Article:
1. I would not say that the Government and law classes should be interchangeable, as they focus on different things. I'd also state that Government and law would be "core classes", because, once again, it is the duty of the American citizen to know about their government and the due process of law, as well as their rights (see here, apologies for the website format).
  2. Instead of teaching us about the mitochondria for the 17th time in a row, we could learn something useful if the law class is obligatory. (I'm dead serious about this, there is too much reviewing of material.)
  3. Required credits can take place over any year. For example, at my school, it is required we have at least one P.E. credit in order to graduate. But if you have a class that takes place over a quarter in a certain year, like Health in junior, it could make things much smoother.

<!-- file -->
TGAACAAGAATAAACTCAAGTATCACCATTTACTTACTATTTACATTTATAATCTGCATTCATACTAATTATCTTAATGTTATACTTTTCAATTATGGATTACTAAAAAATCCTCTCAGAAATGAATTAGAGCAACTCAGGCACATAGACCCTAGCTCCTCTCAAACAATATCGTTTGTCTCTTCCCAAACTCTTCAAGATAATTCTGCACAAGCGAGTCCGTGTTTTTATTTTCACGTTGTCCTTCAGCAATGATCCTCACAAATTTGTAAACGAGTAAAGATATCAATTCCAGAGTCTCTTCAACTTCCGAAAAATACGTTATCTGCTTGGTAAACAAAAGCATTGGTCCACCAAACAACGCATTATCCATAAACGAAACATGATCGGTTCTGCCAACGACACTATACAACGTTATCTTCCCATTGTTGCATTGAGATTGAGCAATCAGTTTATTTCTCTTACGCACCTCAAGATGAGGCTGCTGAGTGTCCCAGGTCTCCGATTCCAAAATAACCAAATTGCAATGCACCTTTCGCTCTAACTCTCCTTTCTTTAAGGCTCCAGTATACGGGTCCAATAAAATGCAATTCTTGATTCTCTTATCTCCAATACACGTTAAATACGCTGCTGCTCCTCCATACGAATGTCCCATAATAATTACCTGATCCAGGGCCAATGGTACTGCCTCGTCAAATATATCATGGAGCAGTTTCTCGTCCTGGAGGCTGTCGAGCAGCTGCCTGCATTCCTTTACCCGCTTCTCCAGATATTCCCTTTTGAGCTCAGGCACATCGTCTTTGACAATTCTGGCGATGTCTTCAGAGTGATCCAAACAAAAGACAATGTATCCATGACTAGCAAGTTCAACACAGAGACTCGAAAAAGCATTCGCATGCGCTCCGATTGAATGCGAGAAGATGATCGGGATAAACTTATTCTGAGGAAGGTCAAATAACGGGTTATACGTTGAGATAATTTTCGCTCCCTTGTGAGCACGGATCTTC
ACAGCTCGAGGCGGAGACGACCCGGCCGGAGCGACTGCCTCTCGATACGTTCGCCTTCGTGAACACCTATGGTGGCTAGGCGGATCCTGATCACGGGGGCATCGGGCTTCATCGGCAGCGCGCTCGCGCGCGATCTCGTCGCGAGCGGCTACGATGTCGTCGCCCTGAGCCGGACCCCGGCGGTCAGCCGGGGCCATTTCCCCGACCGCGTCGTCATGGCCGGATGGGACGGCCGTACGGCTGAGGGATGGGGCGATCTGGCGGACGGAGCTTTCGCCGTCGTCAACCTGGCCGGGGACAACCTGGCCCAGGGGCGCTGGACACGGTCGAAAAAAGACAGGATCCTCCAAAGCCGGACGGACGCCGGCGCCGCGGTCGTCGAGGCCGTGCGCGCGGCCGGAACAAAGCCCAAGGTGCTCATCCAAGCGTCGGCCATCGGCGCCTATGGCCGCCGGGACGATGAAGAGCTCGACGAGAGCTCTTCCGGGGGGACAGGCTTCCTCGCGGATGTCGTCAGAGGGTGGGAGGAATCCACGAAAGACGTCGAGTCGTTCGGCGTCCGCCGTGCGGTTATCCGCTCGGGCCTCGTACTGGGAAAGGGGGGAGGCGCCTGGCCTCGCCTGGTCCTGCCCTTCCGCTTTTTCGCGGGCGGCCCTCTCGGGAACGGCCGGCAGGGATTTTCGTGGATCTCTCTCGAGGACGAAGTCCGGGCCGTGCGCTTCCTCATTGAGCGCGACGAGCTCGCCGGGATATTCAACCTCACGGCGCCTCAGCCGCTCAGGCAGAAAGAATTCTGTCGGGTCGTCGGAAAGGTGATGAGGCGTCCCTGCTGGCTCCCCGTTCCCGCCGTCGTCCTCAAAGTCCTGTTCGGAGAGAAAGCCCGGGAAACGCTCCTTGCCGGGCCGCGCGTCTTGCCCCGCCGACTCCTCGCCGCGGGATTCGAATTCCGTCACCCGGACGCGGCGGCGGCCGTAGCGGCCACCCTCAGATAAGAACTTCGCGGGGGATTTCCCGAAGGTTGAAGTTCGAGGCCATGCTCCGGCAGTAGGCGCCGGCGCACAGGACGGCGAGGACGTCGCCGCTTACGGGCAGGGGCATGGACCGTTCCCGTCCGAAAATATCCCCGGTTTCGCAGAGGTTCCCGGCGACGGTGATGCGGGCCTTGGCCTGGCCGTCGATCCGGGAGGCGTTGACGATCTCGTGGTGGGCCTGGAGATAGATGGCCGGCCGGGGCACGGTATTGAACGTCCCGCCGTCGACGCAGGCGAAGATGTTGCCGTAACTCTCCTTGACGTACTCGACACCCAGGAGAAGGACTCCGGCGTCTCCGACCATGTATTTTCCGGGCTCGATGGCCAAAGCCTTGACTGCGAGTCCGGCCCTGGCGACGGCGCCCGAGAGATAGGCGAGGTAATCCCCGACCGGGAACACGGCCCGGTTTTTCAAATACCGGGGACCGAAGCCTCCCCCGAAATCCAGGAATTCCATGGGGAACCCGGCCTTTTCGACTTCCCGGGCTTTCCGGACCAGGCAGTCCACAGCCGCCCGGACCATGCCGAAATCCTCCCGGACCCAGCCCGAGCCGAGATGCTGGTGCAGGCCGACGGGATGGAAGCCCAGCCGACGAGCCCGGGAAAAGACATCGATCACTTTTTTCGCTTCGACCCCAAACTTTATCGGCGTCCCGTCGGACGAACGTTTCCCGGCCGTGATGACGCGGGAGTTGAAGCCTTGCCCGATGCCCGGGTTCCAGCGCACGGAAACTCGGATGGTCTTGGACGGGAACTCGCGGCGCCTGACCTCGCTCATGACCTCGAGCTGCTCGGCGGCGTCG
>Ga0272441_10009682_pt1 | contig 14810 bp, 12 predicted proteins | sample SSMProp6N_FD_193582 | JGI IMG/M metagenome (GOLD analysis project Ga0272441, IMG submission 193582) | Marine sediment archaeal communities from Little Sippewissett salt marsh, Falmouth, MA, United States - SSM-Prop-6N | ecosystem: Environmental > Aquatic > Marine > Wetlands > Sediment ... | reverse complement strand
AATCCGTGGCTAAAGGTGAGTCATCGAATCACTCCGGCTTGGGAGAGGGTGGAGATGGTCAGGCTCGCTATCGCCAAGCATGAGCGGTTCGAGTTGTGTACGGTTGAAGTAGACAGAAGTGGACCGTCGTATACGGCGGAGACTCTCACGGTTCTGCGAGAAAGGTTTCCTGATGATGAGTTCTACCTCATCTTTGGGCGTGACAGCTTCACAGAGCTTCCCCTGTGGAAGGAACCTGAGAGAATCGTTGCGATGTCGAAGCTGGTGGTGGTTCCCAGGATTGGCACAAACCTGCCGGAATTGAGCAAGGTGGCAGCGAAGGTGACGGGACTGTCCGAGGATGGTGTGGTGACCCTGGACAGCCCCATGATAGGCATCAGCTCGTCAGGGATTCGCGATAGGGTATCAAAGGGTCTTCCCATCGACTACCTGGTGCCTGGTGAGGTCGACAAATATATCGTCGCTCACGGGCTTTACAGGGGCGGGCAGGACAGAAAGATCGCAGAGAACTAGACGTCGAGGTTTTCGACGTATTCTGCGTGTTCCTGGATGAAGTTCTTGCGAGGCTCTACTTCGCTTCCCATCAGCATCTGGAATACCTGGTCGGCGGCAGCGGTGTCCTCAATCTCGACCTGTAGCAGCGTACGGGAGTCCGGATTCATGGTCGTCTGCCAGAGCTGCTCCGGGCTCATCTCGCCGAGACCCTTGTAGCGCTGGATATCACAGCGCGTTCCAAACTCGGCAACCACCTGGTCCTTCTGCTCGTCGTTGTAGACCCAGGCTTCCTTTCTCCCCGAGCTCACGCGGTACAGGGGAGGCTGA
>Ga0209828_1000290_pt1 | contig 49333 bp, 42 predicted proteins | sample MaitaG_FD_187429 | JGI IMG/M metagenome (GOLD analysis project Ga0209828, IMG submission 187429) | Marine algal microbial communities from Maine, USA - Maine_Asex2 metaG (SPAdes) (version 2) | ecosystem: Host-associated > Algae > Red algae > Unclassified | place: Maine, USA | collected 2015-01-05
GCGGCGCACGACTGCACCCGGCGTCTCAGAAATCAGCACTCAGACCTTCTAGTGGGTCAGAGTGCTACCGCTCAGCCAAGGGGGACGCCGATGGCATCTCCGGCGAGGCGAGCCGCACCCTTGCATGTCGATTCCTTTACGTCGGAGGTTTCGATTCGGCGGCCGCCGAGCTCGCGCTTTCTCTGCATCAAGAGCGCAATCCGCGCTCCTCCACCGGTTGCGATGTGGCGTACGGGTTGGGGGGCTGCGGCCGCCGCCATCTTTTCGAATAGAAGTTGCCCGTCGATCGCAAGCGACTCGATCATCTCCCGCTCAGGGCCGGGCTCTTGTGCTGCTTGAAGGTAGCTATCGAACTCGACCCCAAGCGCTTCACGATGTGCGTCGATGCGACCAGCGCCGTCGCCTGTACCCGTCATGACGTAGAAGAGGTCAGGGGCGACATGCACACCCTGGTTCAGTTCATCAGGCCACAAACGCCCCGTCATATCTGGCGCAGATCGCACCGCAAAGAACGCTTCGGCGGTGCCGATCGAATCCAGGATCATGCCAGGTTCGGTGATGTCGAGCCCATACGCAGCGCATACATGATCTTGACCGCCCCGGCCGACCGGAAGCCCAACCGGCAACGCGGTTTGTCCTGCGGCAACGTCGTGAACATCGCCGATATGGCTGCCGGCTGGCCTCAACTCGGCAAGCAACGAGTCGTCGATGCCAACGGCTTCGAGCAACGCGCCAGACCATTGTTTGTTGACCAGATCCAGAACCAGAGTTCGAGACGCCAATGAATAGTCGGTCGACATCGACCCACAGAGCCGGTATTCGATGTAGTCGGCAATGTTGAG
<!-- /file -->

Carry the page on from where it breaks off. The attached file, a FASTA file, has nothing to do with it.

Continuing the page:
Round 3
I was only suggesting that they might implement it that way. Other classes have been like that at my school, like taking a foreign language and Journalism each counted as a Communications credit. It wasn't personally something I supported.

Fair point, but perhaps a question for another debate.

Fair and relevant.
But they call them Core Classes because you take them every year. Science, history, English, and math.
It would still be considered a required elective because it wouldn't do that. It would be like health: important knowledge, but not something you need to spend four years on.
1. Noted. 

2. True, but it's something that needs to be talked about anyway.

3. I accept your point. 

I would like to point out that if you're making the decision to go to law school, then it would be in your best interest to research law. I personally want to become a CTI in the Navy and get a Ph.D. in ornithology (the study of birds, hence my profile picture) so I can be a falconer. In order to completely see all my options, I've got to research. See what the requirements are. Besides, there are no classes for the foreign language I want to learn (Russian). There's no class exclusively about birds. Sometimes schools don't provide all the options. So find them yourself.